4. "Houston’s energy resources and infrastructure have massive potential to create change, but are underutilized by the climate ecosystem."

The collective and survey respondents acknowledge that Houston has a lot of infrastructure already in place, but the call to action is for coordination of these resources.

"Greentown, Ion, Halliburton Labs, HETI — the list goes on and on, but people don't know where to start," Chapman says.

The report says the city's resources are "woefully undertapped" and "29 percent of respondents highlighted partnerships, coordination of existing assets, and Houston’s own future investments in infrastructure as potential accelerants to growth."

5. "Houston’s strong workforce and human capital are one of its greatest strengths – and it should be investing in transitioning that workforce to new opportunities."

Cultivating the workforce for the energy transition needs to be a major priority, according to the collective. The city has a talented workforce for engineering, technical, and project management talent.

"How do we reach and transition this workforce?" Chapman asks. "It's a huge opportunity and critical for Houston to ensure that its economic development continues to grow."

6. "Houston knows how to build...but needs to put expertise that towards climate innovation."

Houston as a major, sprawling city needs to continue to become "greener" in every way. While Chapman praises the city has done with its Climate Action Plan, Houston still lags other major cities like Los Angeles and New York in this way, per the report. Fourteen percent of respondents cited better climate-friendly infrastructure as a priority issue.

Chapman urged the audience to get involved locally to move the needle on more green initiatives for the city.

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A View From HETI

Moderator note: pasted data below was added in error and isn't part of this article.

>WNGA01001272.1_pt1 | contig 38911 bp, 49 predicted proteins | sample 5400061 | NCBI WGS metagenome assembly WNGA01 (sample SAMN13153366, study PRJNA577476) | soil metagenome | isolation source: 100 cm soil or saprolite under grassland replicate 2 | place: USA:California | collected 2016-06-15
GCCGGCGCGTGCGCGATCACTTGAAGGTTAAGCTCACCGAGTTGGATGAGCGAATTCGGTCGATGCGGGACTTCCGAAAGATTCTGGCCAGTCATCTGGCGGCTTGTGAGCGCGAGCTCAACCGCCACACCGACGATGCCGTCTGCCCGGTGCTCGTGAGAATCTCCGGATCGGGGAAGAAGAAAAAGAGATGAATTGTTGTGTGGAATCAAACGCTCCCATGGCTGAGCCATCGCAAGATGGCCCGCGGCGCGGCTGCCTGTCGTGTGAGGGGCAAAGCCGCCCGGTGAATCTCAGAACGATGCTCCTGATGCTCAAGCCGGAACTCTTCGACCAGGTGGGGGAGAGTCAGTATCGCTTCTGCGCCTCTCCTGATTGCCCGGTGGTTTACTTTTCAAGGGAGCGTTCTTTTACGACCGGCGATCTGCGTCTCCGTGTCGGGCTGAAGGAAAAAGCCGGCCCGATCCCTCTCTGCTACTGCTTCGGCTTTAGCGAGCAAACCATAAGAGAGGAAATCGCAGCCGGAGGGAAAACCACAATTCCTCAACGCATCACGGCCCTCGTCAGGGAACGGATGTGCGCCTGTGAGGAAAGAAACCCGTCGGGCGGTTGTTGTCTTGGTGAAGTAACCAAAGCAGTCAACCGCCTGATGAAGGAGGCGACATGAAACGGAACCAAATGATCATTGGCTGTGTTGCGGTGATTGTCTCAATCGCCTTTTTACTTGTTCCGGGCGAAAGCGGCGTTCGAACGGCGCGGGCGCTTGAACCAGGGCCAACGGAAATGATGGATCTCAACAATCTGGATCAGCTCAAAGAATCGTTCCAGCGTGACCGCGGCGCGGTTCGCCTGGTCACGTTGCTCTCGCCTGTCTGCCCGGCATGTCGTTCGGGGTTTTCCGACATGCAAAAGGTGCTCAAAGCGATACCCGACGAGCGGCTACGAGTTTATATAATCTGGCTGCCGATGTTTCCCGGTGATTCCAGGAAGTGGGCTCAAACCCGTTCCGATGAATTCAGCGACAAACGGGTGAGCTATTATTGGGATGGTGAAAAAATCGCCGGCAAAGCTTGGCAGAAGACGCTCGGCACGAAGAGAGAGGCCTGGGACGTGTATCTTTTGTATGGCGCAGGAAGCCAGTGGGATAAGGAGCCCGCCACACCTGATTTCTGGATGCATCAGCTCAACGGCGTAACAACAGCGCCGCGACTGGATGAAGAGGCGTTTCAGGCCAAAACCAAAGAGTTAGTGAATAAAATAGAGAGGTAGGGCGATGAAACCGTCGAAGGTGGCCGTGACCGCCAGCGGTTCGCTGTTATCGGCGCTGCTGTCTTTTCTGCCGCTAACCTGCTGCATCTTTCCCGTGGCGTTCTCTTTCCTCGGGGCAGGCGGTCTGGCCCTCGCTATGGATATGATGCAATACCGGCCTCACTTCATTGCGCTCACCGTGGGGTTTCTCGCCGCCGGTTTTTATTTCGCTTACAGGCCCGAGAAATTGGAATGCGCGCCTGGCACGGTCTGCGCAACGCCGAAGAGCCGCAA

IBM and Boxes recently partnered to integrate the IBM watsonx Assistant into Boxes devices, providing a way for consumer packaged brands to find out more than ever about what its customers like and want. Photo courtesy of Boxes

With the help of a new conversational artificial intelligence platform, a Houston startup is ready to let brands get up close and personal with consumers while minimizing waste.

IBM and Boxes recently partnered to integrate the IBM watsonx Assistant into Boxes devices, providing a way for consumer packaged brands to find out more than ever about what its customers like and want.

The Boxes device, about the size of a 40-inch television screen, dispenses products to consumers in a modern and sustainable spin on the old-fashioned large vending machine.

CEO Fernando Machin Gojdycz learned that business from his entrepreneur father, Carlos Daniel Machin, while growing up in Uruguay.

“That’s where my passion comes from — him,” Gojdycz says of his father. In 2016, Gojdycz founded Boxes in Uruguay with some engineer friends

Funded by a $2,000 grant from the University of Uruguay, the company's mission was “to democratize and economize affordable and sustainable shopping,” in part by eliminating wasteful single-use plastic packaging.